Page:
A.Y. Jackson: The Impressionist Painter of Canadian Landscapes
Depicting the Canadian wilderness by featuring rolling rhythms and rich, full colors of Neo-Impressionism, the Canadian landscape painter, Alexander Young Jackson, is revered as the leading artistic figure in Canada, whose creative art has significantly contributed to the development of art in 20th century Canada.
Best-known as the leading member of the Group of Seven, Jackson was born on October 3, 1882, in Montreal, Québec. At 12, he began working for a Montreal lithographic company to help his mother feed the family. While working there, he developed an interest in art and began to take evening classes to train as an artist.
Around 1898, Jackson began his formal art studies at Montreal’s Monument National under Edmond Dyonnet , then at the Art Association of Montreal under William Brymner. In 1905, he took his first trip to Europe, then in 1906, he went to the United States to take classes at the Chicago Art Institute. After his return to Montreal in 1907, he sailed for France to study in Paris under Jean Paul Laurens at the Académie Julian, where he was influenced by Impressionism and produced one of his first major pieces entitled “The Edge of Maple Wood”.
After his studies, Jackson traveled and painted in England, France and Italy, returning to Montreal in 1909. In 1911, he was in France again, with trips to England, Italy and Hungry, returning to Canada in 1913. In the May of 1913, he went to Toronto, meeting future Group of Seven members J.E.H. McDonald and Arthur Lismer at the Arts and Letters Club, and later, Lawren Harris.
Jackson took his first trip to Georgian Bay, meeting patron Dr. James MacCallum, who offered him a year's financial support if he took studio space in the now-famous Studio Building in Toronto. In 1914, he moved in, initially sharing his studio with Tom Thompson, and began taking part in sketching trips to Algonquin Park with other artists.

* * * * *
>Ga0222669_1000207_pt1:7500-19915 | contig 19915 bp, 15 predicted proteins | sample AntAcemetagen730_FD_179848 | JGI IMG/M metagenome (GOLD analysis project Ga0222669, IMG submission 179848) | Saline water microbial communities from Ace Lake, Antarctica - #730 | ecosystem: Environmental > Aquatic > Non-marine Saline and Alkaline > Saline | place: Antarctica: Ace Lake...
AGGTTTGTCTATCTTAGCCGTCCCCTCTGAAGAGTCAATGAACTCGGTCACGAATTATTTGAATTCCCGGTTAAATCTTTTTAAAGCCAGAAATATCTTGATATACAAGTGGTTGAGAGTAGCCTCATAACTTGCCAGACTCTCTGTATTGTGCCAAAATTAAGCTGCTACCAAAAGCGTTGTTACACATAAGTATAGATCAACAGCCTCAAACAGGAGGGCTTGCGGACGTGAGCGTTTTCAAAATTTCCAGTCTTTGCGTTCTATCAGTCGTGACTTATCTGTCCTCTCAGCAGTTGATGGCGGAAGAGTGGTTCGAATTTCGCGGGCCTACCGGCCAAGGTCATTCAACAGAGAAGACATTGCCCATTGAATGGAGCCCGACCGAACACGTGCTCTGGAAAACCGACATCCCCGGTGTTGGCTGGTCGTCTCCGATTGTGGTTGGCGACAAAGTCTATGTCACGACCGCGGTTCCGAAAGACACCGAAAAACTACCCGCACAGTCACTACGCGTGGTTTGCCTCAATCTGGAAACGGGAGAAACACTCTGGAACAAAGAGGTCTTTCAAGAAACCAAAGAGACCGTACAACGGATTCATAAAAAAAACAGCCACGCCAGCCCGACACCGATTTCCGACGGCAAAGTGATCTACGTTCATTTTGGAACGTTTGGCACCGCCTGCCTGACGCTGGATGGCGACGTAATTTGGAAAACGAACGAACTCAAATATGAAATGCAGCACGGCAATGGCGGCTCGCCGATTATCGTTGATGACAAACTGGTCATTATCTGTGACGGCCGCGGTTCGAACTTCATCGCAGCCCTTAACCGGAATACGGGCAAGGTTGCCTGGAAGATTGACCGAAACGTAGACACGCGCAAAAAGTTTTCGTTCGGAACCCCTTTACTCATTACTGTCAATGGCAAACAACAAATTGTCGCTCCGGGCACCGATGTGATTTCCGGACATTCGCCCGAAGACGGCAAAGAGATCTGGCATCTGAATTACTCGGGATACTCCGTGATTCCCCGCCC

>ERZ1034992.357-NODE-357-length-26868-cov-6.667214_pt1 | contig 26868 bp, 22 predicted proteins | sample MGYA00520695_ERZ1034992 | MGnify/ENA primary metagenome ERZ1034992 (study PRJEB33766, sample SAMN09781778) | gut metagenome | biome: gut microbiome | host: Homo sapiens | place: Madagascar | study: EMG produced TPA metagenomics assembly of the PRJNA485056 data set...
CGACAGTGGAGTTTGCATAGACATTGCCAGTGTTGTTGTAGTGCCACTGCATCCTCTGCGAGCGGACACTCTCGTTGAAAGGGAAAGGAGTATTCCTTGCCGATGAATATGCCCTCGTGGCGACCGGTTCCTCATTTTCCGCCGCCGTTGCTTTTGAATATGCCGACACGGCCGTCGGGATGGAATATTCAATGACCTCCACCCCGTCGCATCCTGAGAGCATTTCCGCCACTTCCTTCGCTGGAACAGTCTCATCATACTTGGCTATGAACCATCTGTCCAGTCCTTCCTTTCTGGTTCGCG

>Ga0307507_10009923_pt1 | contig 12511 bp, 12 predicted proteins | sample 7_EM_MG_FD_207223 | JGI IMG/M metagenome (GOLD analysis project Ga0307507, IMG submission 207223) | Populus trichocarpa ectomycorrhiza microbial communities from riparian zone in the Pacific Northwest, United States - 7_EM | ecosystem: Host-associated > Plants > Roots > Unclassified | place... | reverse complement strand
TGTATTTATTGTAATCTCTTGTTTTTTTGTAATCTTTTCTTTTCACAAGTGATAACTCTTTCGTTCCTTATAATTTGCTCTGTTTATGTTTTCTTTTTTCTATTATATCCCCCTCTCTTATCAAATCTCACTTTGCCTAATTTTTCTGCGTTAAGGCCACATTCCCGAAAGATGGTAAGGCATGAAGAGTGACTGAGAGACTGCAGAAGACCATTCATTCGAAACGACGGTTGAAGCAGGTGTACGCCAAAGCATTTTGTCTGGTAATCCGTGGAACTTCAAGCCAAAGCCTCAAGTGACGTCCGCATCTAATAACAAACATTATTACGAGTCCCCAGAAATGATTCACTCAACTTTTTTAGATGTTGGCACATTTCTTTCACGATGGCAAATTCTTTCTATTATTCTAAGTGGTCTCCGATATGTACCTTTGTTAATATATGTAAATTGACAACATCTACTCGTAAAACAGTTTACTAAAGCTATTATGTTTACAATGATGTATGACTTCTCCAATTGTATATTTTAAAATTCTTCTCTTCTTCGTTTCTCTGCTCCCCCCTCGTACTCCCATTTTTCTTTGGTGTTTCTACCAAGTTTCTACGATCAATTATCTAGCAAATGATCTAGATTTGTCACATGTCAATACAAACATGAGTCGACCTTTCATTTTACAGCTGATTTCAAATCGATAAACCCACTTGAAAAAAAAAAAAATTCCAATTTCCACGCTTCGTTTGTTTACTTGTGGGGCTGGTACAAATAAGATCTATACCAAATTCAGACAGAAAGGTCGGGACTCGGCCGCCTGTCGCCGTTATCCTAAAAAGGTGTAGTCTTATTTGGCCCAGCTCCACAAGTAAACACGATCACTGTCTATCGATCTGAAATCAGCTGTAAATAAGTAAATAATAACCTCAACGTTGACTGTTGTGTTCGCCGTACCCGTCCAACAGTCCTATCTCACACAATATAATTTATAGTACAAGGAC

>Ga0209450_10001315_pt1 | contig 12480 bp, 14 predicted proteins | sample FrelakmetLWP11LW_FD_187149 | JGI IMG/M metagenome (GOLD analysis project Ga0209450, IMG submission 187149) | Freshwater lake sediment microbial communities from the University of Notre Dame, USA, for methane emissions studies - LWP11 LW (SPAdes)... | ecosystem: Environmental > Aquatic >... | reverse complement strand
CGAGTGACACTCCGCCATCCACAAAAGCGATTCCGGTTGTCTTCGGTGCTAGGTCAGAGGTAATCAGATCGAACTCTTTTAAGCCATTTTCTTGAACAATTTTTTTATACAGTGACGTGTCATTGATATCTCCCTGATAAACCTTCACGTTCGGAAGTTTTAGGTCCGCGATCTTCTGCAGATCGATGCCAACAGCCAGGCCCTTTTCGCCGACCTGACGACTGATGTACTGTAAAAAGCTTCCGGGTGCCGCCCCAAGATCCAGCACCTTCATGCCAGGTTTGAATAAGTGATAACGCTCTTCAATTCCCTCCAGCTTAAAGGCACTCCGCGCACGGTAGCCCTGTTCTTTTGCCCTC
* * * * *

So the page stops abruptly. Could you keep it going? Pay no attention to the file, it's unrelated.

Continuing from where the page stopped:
After seeing action in World War I in 1915, Jackson was appointed a war artist in 1917, and worked for the Canadian War Memorials until his discharge in 1919. In the autumn of that year, he finally joined the Group of Seven and exhibited with them throughout the next decade. In 1920, he was elected president of the newly formed Beaver Hall Group in Montreal.
By 1924, Jackson began to teach at the Ontario College of Art, but resigned after one year to continue his outdoor sketches. In his later years, Jackson continued to travel and paint and mentor other young artists. Visiting Europe again in 1936, he often traveled around Canada on art expeditions. By 1941, he received an honorary doctorate from Queens University in Kingston, Ontario. He traveled to Banff in 1943, where he spent six years teaching at the Banff School of Fine Arts. During this time, he was also the art columnist for the Toronto new.
In 1953, Jackson returned to Ontario, where he received another honorary doctorate from McMaster University in Hamilton, Ontario. In 1960, he again received two honorary doctorates both from the University of Saskatchewan and from the University of British Columbia. In 1967, he was made a Companion of the Order of Canada- the highest honor bestowed on civilians for outstanding achievements and excellence.
Incapacitated by a stoke in 1968, Jackson spent his last six years living at the home of Robert and Signe McMichael (now the McMichael Collection art gallery in Kleinburg. He finally passed away on April 5, 1974, and was put to rest at a small cemetery on the McMichael property.